Anyway, since Steve's site administrator/owner accused me of bashing Pentax over time and my above post for such direct opinions (based on some simple evidence) became one of my "criminal evidence" which contributed to my ban at their premises, it looks really funny to me again when the case is recalled and when I point again to those concerned posts. But, now that Phil Askey reinforces my observations and findings!
However, the more interesting thing is that despite Phil Askey is wise enough to observe and find "negative" thing(s) about the K10D (and even more wise enough to post those particular findings by his own discretion and judgement, which is true for any other DSLRs reviewed by him as well), he did put an iron hand on me by banning me, probably also for just stopping my "negativity", because he banned me also at his forums for my simple opinions and posts made (which I was talking about my true experience in all my replies and I know that they can accuse me of breaking their forum rules by their own intrepretations, anyway..).
Last but not least, whilst Phil Askey comments in his new review that the AF system of the K10D is fast and accurate, I strongly recommend that any potential K10D buyers should do more researches of your own before you are decided as there have been consistently numerous reports at major Pentax forums by quite some new K10D users that obvious and significant focusing errors (most reports are about Front Focusing, especially with large aperture primes like the FA50/1.4 etc.), as well as at low light, the AF system becomes rather sluggish and hunts a lot. Well, the (end of the) stories are that many of the reporting users have their new K10D returned (within the return period).
Again and furthermore, Phil Askey have exactly the same view in his review, as mine, that K100D has a (much) better image engine of which this fact I have being reported from time to time over months, since the K10D beta sample photos were out!
Now, can we regard this: P-R-I-M-E = Phil Rated Inferior iMage Engine? ;->
Finally, I would emphasize here again that Image Quality is the (up)most important thing for any camera. Without good image quality, anything else of any auxiliary features and functions will become not so meaningful, then. Nonetheless, I just wonder why Phil Askey could *still* put a "Highly Recommended" overall rating for the K10D, despite that he tried to add a "(Just)" after the "Highly Recommended", which has again never been seen before. But, to me, this contradicting final rating (against the presentation in his Conclusion) doesn't look to be making any sense at all.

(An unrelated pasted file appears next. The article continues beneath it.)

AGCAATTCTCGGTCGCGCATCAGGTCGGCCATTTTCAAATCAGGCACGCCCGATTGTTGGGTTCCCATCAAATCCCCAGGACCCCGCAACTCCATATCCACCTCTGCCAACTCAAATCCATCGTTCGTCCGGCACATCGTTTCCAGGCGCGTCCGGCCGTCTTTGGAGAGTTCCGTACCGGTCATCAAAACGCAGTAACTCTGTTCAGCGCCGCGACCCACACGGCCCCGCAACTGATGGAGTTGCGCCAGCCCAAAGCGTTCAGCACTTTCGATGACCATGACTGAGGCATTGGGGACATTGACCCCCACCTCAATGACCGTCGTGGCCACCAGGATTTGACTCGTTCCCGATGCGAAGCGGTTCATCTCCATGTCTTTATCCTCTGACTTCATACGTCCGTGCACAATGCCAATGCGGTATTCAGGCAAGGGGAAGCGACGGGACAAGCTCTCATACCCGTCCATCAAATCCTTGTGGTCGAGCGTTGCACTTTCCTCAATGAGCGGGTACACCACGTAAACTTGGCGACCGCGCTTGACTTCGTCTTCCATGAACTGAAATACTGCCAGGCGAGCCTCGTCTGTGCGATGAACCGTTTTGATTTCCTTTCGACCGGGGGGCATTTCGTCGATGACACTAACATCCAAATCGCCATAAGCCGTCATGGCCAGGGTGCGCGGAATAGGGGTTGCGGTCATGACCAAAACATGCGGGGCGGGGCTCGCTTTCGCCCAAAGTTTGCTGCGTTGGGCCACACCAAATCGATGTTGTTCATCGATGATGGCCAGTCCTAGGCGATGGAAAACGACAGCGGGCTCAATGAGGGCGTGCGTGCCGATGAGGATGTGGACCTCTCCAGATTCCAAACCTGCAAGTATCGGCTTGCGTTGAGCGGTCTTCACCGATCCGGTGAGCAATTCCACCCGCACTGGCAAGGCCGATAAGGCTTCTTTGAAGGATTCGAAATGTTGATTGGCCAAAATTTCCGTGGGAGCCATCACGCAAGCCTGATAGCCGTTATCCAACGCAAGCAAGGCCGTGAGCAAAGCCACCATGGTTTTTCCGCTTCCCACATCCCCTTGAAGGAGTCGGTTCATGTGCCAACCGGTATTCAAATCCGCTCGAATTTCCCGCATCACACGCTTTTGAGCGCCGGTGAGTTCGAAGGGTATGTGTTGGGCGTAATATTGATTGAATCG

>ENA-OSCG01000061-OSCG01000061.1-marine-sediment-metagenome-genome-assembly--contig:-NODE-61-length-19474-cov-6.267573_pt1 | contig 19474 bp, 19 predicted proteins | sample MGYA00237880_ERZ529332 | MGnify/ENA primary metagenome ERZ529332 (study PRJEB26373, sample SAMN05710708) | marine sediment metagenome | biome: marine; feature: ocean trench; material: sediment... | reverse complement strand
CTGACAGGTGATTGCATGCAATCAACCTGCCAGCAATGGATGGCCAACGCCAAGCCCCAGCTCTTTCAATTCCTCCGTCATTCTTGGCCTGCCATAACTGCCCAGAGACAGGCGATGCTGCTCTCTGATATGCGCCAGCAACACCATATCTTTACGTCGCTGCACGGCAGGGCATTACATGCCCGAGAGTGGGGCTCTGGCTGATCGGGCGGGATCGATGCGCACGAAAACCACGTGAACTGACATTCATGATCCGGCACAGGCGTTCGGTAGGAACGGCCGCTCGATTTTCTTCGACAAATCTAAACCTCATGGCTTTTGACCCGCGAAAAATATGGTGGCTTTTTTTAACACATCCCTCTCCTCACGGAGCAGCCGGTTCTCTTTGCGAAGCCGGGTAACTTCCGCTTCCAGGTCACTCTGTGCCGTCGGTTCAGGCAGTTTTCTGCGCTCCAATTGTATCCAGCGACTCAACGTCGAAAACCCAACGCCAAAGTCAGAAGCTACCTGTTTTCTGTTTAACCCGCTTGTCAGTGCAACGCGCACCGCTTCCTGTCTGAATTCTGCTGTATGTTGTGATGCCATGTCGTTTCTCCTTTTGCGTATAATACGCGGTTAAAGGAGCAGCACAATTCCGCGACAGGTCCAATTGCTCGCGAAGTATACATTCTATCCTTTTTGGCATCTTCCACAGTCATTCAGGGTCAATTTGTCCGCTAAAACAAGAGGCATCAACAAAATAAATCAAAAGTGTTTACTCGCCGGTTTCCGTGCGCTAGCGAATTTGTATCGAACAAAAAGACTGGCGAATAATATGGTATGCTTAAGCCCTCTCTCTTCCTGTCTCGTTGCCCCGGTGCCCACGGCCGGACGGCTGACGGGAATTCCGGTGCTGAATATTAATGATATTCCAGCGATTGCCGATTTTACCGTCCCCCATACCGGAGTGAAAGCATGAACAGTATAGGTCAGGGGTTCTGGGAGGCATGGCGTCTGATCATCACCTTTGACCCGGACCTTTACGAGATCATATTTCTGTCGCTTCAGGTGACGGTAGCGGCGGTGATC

Monday, December 11, 2006
When Pentax always talk about the Analog to Digital Convertor of K10D has 1024 times more tonal levels recorded when compared against conventional/typical DSLRs, what does this actually mean? And, what're the benefits? Practically, how significant this would be and does this really useful, or not?
First of all, as I have included in the Introduction part of my Homepage the following links, these two (great, clear and useful) articles are something that must be read for anyone who are interested in the topic of digital tonality (and anything related to this topic):-
With a few of the basic concepts in mind, assuming the CCD and ADC combo is calibrated for a full (dynamic) range of 4 EVs for all the digitized tonal levels, i.e., from Zone III to Zone VII (-2EV to +2EV respectively, with 0EV at Zone V, which is the middle of the range), I summarize the relationship between the Number of Bits in Digitization and the Distribution of Recordable Tonal Levels along the Brightness Histogram, as follows (linear response curve within the ADC is also assumed):-
Now that just like what Mr. Norman Koren and Mr. Michael Reichmann have illustrated in their respective articles, it should be noted again most of the recorded/recordable tonal levels are "condensed" at the brighter side or the "right" side (of a histogram). It can be noted also when the brightness levels is doubled, the (sub-)total number of tonal levels within the brightness range is doubled and ditto when halved.
Do note that if the ADC with the CCD is to be calibrated for more Zones, then the distribution of recorded tonal levels will be even drifted more to the right side of the histogram (while the total number remains the same). Nonetheless, the assumption of -2EV to +2EV is fair and practical enough for a traditional light recording media like slide film which has more or less the same (narrow) latitude in exposure as digital imagers.
So, with reference to the figures in my above table, the total number of tonal levels is calculated by 2 to the power of (the number of bits). It can be seen that the total number of tonal levels for a 22-bit digitization device is a tremendous figure. By dividing the 4,194,304 (which is the theoretical figure for a 22-bit device) with 4,096 (which is the figure for a 12-bit device), the difference is 1024 times. This is what Pentax emphasize on and here is how it comes.
However, as explained in my last article about the ADC of the K10D, the highly oversampled bit rate (which I would say it is overkilled) will be downsampled to 12-bit *shortly* after the digital data are passing out of the DBE (Digital Back End) of the ADC. This number of bit is what a RAW file of the K10D can give. And again, as what Pentax have also told, at the same time, but not explicitly, it is only 1/1024th of the original data of the 22-bit ADC! (just because the K10D RAW files are *also* in 12-bit, as against 22-bit).